He shaped so many memories for our times

Brig. Gen. Clara Adams-Ender knew Powell as a colleague and a friend. The daughter of a sharecropper in North Carolina, Adams-Ender served 34 years in the U.S Army. She started as a private and rose to brigadier general, and became chief of the United States Army Nurse Corps. Powell and Adams-Ender regularly attended ROCKS meetings together. ROCKS started in the mid-1960s and is named for Brig. Gen. Roscoe Cartwright, who began the group as an informal network for Black military officers.

Adams-Ender reflected on Powell's ability to diffuse any situation and the reason why he was chosen by senior military leaders and U.S. presidents for his many roles.

"I think every now and then someone gets chosen, and Gen. Colin was one of the ones who got chosen.... but it wasn't because he was a yes man, because he never was.... We used to say in the general's world, Colin Powell could tell you to go to hell so smooth you'd enjoy the ride," she recalled.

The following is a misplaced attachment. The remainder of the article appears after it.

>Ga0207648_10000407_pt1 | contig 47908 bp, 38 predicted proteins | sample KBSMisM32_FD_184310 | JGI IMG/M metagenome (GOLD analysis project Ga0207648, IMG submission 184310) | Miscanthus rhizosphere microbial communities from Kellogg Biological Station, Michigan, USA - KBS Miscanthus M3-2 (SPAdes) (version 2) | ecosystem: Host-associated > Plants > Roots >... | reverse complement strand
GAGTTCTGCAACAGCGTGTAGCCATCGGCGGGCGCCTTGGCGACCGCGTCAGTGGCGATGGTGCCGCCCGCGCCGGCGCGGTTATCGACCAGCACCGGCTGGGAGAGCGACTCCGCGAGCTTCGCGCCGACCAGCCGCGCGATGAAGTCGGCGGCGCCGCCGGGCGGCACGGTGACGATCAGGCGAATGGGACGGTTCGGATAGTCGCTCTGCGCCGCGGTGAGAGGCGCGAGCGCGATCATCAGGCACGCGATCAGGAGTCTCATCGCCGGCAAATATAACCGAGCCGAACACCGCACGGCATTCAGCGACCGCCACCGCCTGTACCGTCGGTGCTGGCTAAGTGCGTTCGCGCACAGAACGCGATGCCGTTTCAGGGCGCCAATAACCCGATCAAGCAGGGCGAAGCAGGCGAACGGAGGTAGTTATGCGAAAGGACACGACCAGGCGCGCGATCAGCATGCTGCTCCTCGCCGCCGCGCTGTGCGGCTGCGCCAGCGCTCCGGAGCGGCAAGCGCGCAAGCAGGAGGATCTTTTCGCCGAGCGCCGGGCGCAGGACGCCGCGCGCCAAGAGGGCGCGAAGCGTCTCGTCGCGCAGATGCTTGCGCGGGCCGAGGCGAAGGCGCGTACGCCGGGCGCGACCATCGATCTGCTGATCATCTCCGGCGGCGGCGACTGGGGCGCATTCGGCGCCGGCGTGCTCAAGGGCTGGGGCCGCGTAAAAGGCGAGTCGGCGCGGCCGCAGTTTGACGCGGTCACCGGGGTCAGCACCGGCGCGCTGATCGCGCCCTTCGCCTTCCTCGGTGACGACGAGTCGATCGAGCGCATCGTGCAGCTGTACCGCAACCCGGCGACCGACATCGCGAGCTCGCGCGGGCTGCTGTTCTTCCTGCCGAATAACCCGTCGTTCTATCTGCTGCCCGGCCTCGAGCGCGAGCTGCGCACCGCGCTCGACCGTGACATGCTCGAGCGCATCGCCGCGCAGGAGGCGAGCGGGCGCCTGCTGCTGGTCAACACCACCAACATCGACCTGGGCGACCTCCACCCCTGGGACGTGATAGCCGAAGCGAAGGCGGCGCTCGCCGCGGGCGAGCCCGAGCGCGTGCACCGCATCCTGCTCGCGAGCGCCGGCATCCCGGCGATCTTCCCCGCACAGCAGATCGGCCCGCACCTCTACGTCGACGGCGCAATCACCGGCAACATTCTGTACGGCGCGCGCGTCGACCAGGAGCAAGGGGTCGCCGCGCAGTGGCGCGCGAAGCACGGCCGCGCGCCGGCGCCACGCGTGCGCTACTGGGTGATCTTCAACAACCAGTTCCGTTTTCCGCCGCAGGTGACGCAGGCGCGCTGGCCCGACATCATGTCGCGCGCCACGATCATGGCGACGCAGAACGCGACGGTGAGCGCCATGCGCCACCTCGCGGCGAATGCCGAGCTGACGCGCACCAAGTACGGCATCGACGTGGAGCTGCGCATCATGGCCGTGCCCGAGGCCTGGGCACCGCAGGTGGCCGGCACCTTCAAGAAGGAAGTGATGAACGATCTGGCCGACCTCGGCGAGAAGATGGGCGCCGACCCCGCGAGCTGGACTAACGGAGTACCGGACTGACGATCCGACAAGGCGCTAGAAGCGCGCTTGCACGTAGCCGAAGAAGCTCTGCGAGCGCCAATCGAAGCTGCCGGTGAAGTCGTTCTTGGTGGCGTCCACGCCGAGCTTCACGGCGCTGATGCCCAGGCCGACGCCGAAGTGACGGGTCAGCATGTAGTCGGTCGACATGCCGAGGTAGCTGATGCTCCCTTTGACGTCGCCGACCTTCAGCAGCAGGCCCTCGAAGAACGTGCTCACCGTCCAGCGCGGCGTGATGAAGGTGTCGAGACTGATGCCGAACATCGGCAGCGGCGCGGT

Powell's disagreements over policy with administration officials was well known throughout his career, from former Secretary of State Madeliene Albright, to former Vice President Dick Cheney.

He mentored men and women

Retired Gen. Larry O. Spencer spent 44 years with the U.S Air Force, rising from airman to a four-star general. He recalled a visit from then-Gen. Powell at Scott Air Force Base in St. Clair County, Ill. Then a major, Spencer was the executive officer expected to make sure the coffee was hot and the ink was wet when his Air Force commander — also a general — gathered to meet Gen. Powell, who was the national security adviser for President Ronald Reagan at the time. When Spencer opened the door to greet Powell, to everyone's surprise, the general began chatting with Spencer, asking him about his life and his career. A mentorship began.